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Eric, your hull is a full-displacement hull similar to a sailboat and not anything like a semi-planing hull of a Nordic/Arctic Tug hull.
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Old 05-07-2015, 08:46 PM   #8
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Similarly-sized Nordic Tugs potentially have nearly twice the speed of the full-displacement Coot (which also has a small fraction of the horsepower and fuel need.)
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Old 05-07-2015, 08:51 PM   #9
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"Is boat X worth an increased price over boat Y"

That is really not possible for any of us to determine, since its so personal.

Both the boats you mentioned seem to have similar operating limits, IE they are both Coastal Cruisers.

They are both about the same size, probably with very similar features. I would imagine that they both have approx the same ongoing maintenance requirements.

If you are approaching this purely logically then the best boat is the one that gets the job done and has the lowest lifecycle costs. But boats are not a logical decision for most of us.

I do not know what other opinions you'll get here but you have really asked an unanswerable question.
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Old 05-07-2015, 09:36 PM   #10
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But then these are pleasure boats so the best boat is always the one we like the most.

Assuming all other things are equal .. and they never are.

The OP could fly to Juneau AK and rent the NT. And I'm sure the Mainship is availible too. Charter boat services seem to favor NT and GB in the PNW. That must say something both boats being pricy. Evidently they think the're worth the money.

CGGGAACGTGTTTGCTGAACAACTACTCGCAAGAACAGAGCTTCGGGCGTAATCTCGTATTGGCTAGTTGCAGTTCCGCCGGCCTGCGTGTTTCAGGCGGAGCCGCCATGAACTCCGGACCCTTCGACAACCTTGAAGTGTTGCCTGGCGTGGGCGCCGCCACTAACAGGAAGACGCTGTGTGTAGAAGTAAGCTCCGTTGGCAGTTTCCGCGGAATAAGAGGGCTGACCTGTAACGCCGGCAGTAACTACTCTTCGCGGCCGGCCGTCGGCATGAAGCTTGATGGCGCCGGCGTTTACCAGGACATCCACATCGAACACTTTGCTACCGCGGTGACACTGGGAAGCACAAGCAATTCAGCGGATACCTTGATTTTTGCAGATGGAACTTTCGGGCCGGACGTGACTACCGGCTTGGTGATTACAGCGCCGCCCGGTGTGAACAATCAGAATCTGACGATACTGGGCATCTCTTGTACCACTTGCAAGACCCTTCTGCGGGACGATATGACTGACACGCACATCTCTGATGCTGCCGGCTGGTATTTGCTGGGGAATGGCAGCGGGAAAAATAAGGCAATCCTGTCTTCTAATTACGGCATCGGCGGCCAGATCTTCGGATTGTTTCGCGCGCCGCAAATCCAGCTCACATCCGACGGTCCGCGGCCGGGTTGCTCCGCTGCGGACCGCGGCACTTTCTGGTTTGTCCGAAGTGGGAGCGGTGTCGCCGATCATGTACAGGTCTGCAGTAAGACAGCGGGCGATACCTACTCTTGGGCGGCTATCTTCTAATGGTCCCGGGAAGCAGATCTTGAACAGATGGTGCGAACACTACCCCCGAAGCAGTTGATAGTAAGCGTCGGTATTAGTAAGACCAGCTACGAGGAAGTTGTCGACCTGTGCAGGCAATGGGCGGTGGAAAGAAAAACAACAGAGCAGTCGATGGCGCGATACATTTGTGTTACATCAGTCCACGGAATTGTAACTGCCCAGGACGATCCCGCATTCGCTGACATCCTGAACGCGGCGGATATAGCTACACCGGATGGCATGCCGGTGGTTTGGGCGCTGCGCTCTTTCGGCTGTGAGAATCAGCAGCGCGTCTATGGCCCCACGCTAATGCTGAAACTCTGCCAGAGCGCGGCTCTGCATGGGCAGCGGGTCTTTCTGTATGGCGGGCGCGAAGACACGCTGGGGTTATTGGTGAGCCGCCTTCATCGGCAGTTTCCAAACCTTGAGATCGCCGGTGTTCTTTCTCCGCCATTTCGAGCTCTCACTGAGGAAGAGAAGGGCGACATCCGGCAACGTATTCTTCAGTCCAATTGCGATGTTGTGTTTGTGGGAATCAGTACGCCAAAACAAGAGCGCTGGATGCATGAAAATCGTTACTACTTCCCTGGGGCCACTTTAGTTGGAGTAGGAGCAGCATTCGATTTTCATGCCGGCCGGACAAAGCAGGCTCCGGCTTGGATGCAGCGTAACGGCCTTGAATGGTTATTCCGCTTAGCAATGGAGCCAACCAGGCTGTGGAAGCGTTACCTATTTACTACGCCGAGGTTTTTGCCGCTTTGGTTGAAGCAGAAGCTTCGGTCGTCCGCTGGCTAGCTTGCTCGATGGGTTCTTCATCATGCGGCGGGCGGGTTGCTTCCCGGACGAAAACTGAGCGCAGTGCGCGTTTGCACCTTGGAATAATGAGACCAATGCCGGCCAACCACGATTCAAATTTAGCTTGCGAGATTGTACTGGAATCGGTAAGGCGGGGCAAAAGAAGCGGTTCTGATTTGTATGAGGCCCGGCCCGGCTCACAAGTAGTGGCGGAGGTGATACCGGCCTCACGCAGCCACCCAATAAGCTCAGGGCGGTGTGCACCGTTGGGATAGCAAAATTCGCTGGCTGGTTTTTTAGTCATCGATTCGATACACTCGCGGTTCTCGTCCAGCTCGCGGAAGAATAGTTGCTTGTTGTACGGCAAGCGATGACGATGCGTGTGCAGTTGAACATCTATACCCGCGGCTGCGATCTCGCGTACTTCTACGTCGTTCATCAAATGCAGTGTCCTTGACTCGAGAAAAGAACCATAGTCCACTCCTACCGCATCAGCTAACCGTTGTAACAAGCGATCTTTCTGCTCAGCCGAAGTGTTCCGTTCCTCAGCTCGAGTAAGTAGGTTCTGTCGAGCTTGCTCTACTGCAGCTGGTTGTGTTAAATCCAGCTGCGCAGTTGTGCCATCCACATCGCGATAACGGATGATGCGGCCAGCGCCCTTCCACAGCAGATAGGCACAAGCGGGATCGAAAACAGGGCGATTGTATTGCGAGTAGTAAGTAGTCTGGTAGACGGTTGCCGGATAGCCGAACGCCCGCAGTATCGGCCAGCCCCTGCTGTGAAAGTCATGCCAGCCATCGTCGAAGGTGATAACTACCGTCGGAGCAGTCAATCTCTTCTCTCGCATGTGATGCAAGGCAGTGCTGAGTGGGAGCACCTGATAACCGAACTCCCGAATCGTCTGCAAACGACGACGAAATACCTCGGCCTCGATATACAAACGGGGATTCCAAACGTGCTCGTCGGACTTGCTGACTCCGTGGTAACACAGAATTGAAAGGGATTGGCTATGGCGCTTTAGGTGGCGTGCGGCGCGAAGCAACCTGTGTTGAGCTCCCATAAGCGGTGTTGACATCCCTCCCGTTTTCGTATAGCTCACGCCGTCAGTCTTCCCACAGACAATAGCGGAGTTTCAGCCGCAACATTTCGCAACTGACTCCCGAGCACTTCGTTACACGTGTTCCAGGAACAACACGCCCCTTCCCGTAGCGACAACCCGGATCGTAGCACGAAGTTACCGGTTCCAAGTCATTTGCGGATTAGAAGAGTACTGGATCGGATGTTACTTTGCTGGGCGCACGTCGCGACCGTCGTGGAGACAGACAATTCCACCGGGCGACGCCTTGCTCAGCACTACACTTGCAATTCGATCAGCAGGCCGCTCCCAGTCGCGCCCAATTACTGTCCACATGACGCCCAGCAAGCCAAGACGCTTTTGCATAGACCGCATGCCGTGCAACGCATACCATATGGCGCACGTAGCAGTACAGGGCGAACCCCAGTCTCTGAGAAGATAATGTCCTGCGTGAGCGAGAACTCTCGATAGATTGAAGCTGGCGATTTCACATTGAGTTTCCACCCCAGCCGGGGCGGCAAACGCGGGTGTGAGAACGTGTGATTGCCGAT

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Old 05-07-2015, 10:00 PM   #11
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Are Nordic Tugs worth the money?


Of course they are! My NT is my eleventh boat in my lifetime and none of my previous boats can compare in build quality. NT's are built by boat builders who know what they are doing.
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Old 05-07-2015, 10:45 PM   #12
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I owned a Mainship 34T for several years and have looked extensively at the NT32, so here is my take:

The Mainship is BIG and roomy. It has a huge flybridge and its main cabin is big given its 14' beam. The forward cabin is ok, but a bit sparse. It will safely cruise at 12 kts but no more for decent engine life. The Yanmar is a good engine but admittedly the Cummins is one of the best, but not a deal maker/breaker IMO.

The NT32 is built better, it just looks it. I think they come with the Cummins 330 hp version so it may be a bit slower than the Mainship. Seems like the forward berth is a Pullman which wouldn't cut it for me. If you prefer pilot house steering to flybridge steering then maybe it will work for you.

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Old 05-07-2015, 10:52 PM   #13
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FWIW, members of the boating club we belong to bought a new NT32 several years ago. They have cruised it extensively, including a trip to SE Alaska and back. They just recently moved up to an NT37, feeling that the NT32 was just too small for their needs (they have grandchildren who are apparently coming of an age to go boating with them).

If interior space and berth accommodations are a consideration for a buyer, the NT32, as well designed and well built as it is, may not be as ideal from the user-space aspect as the Mainship 34.
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Old 05-07-2015, 11:55 PM   #14
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If you lean more toward the NT 32 you wish to check out the Eagle 32.
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Old 05-08-2015, 06:16 AM   #15
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My question would be are you willing to pay 4x or 5x the fuel bill to go 12K as you would spend going 6K?

Especially in the AICW with speed zones , or Looping with a 6 klick speed limit in lots of Canada.

Why pay for, maintain repair a 330hp engine when operating at 2-3 gph , 30-45HP?